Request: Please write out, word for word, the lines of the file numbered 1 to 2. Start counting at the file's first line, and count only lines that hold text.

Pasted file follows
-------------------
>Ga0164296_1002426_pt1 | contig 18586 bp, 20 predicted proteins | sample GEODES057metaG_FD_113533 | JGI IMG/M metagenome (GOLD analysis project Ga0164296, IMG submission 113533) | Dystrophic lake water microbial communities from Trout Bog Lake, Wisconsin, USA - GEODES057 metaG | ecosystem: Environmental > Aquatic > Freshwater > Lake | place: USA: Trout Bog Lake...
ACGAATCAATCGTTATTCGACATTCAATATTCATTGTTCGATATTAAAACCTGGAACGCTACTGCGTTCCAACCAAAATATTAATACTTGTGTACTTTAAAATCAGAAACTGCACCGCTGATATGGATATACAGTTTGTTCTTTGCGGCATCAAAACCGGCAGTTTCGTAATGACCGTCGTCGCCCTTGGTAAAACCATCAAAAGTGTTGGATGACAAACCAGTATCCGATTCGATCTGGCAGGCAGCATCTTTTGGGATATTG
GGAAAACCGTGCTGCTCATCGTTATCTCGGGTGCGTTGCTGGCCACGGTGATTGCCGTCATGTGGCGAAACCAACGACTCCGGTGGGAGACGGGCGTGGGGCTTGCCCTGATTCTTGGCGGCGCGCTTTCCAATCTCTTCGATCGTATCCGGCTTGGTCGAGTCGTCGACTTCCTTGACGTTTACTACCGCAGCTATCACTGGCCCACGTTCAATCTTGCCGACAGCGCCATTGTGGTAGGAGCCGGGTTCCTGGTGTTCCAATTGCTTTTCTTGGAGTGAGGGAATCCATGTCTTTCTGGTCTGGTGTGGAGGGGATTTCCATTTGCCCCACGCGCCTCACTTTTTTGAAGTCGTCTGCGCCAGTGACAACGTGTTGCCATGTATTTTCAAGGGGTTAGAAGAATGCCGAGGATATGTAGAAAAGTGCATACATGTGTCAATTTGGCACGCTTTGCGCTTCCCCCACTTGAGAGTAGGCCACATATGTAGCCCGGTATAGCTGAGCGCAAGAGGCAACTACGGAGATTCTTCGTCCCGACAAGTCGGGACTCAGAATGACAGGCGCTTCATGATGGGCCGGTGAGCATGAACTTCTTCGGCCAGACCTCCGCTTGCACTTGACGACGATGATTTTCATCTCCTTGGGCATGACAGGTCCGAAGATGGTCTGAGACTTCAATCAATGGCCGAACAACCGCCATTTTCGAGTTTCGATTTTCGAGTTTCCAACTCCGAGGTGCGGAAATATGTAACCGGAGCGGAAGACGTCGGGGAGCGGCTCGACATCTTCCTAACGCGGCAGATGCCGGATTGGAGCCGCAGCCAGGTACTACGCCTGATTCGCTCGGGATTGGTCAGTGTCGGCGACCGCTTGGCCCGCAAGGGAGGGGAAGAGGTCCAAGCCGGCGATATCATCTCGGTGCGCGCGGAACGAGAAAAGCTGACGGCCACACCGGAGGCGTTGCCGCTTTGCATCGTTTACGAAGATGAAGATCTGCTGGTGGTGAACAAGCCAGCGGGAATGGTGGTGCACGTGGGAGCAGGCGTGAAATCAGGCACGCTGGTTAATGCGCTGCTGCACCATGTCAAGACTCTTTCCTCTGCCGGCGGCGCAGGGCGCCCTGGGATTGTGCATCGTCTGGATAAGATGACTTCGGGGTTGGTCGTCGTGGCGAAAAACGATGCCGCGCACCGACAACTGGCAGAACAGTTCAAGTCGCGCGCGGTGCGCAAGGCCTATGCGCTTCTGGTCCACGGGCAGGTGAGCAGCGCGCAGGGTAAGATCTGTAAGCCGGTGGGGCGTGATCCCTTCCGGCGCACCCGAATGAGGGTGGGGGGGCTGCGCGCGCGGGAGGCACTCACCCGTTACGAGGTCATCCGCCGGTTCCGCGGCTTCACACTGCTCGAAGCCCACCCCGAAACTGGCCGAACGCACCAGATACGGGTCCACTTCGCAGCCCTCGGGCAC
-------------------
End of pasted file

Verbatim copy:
>Ga0164296_1002426_pt1 | contig 18586 bp, 20 predicted proteins | sample GEODES057metaG_FD_113533 | JGI IMG/M metagenome (GOLD analysis project Ga0164296, IMG submission 113533) | Dystrophic lake water microbial communities from Trout Bog Lake, Wisconsin, USA - GEODES057 metaG | ecosystem: Environmental > Aquatic > Freshwater > Lake | place: USA: Trout Bog Lake...
ACGAATCAATCGTTATTCGACATTCAATATTCATTGTTCGATATTAAAACCTGGAACGCTACTGCGTTCCAACCAAAATATTAATACTTGTGTACTTTAAAATCAGAAACTGCACCGCTGATATGGATATACAGTTTGTTCTTTGCGGCATCAAAACCGGCAGTTTCGTAATGACCGTCGTCGCCCTTGGTAAAACCATCAAAAGTGTTGGATGACAAACCAGTATCCGATTCGATCTGGCAGGCAGCATCTTTTGGGATATTG